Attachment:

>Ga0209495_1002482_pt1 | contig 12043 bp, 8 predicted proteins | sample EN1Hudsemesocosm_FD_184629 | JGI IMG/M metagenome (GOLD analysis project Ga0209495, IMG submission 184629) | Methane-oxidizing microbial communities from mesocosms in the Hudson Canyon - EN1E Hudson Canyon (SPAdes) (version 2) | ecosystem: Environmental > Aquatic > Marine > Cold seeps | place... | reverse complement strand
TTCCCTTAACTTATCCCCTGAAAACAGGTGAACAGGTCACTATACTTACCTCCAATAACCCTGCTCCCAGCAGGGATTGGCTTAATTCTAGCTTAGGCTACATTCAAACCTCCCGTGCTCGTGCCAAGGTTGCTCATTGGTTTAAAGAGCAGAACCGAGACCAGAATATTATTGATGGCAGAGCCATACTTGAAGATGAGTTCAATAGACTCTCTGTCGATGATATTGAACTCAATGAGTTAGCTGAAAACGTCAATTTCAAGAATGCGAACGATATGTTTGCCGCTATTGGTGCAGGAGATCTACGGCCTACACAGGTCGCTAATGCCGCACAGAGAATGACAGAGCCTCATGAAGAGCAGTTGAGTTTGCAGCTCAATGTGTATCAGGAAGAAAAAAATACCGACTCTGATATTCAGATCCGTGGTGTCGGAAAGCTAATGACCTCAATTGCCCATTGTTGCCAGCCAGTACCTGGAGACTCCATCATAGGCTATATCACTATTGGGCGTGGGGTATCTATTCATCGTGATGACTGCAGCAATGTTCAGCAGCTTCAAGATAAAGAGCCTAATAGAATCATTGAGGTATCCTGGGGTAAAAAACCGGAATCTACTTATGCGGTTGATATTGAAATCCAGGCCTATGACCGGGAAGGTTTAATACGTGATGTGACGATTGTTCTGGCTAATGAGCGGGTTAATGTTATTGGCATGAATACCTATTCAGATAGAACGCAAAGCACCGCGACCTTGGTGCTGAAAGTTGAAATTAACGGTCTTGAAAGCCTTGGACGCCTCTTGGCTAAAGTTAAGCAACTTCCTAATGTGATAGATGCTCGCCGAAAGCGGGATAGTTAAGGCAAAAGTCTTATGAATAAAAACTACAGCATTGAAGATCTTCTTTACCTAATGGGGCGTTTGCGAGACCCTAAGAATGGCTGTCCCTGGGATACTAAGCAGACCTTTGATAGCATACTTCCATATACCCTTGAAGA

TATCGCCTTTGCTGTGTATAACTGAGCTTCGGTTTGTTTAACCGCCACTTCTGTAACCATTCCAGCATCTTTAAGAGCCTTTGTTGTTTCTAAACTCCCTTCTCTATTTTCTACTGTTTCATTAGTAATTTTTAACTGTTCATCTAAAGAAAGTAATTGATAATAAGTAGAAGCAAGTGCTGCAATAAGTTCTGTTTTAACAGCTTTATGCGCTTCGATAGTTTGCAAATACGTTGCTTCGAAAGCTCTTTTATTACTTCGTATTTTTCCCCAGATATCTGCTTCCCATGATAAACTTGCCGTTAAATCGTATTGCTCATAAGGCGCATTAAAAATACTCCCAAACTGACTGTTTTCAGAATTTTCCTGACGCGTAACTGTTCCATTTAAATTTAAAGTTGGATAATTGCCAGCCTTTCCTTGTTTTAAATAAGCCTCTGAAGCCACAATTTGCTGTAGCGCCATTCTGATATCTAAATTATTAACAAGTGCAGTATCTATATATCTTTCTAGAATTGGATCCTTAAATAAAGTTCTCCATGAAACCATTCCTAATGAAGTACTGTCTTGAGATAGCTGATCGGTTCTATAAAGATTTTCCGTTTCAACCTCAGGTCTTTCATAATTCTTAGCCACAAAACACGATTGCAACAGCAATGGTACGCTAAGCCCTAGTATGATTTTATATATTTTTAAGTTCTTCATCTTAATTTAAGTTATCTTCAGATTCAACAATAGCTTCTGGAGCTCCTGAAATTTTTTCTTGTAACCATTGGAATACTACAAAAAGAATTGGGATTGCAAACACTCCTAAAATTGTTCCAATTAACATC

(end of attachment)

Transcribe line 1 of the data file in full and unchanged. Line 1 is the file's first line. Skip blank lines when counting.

>Ga0209495_1002482_pt1 | contig 12043 bp, 8 predicted proteins | sample EN1Hudsemesocosm_FD_184629 | JGI IMG/M metagenome (GOLD analysis project Ga0209495, IMG submission 184629) | Methane-oxidizing microbial communities from mesocosms in the Hudson Canyon - EN1E Hudson Canyon (SPAdes) (version 2) | ecosystem: Environmental > Aquatic > Marine > Cold seeps | place... | reverse complement strand